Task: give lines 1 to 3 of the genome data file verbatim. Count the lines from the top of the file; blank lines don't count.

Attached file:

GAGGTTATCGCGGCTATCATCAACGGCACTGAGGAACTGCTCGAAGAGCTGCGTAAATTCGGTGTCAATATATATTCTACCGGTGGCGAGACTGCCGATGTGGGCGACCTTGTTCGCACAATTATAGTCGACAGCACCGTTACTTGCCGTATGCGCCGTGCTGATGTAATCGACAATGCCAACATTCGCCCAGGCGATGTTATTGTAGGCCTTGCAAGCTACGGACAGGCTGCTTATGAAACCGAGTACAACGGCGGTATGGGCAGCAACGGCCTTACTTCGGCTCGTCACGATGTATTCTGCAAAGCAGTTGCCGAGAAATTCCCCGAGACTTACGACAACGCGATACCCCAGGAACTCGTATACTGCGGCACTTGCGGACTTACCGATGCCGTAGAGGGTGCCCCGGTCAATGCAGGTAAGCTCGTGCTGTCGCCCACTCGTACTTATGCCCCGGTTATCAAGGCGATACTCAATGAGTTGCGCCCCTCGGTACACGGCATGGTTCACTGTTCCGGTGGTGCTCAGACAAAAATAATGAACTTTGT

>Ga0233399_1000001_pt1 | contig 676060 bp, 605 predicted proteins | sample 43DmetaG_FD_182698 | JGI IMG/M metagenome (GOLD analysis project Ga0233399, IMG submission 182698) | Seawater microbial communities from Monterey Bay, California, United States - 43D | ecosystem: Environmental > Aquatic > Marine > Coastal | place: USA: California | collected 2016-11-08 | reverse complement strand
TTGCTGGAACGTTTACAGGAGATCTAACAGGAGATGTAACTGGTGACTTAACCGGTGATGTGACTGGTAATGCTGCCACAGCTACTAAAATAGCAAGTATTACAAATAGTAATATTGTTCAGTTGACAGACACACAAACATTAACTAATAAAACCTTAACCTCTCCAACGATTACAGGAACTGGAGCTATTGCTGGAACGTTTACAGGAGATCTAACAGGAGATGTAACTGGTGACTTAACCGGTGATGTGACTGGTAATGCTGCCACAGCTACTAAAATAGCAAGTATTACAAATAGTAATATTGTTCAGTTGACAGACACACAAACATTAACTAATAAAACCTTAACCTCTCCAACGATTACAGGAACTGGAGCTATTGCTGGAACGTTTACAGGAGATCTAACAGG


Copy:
GAGGTTATCGCGGCTATCATCAACGGCACTGAGGAACTGCTCGAAGAGCTGCGTAAATTCGGTGTCAATATATATTCTACCGGTGGCGAGACTGCCGATGTGGGCGACCTTGTTCGCACAATTATAGTCGACAGCACCGTTACTTGCCGTATGCGCCGTGCTGATGTAATCGACAATGCCAACATTCGCCCAGGCGATGTTATTGTAGGCCTTGCAAGCTACGGACAGGCTGCTTATGAAACCGAGTACAACGGCGGTATGGGCAGCAACGGCCTTACTTCGGCTCGTCACGATGTATTCTGCAAAGCAGTTGCCGAGAAATTCCCCGAGACTTACGACAACGCGATACCCCAGGAACTCGTATACTGCGGCACTTGCGGACTTACCGATGCCGTAGAGGGTGCCCCGGTCAATGCAGGTAAGCTCGTGCTGTCGCCCACTCGTACTTATGCCCCGGTTATCAAGGCGATACTCAATGAGTTGCGCCCCTCGGTACACGGCATGGTTCACTGTTCCGGTGGTGCTCAGACAAAAATAATGAACTTTGT

>Ga0233399_1000001_pt1 | contig 676060 bp, 605 predicted proteins | sample 43DmetaG_FD_182698 | JGI IMG/M metagenome (GOLD analysis project Ga0233399, IMG submission 182698) | Seawater microbial communities from Monterey Bay, California, United States - 43D | ecosystem: Environmental > Aquatic > Marine > Coastal | place: USA: California | collected 2016-11-08 | reverse complement strand
TTGCTGGAACGTTTACAGGAGATCTAACAGGAGATGTAACTGGTGACTTAACCGGTGATGTGACTGGTAATGCTGCCACAGCTACTAAAATAGCAAGTATTACAAATAGTAATATTGTTCAGTTGACAGACACACAAACATTAACTAATAAAACCTTAACCTCTCCAACGATTACAGGAACTGGAGCTATTGCTGGAACGTTTACAGGAGATCTAACAGGAGATGTAACTGGTGACTTAACCGGTGATGTGACTGGTAATGCTGCCACAGCTACTAAAATAGCAAGTATTACAAATAGTAATATTGTTCAGTTGACAGACACACAAACATTAACTAATAAAACCTTAACCTCTCCAACGATTACAGGAACTGGAGCTATTGCTGGAACGTTTACAGGAGATCTAACAGG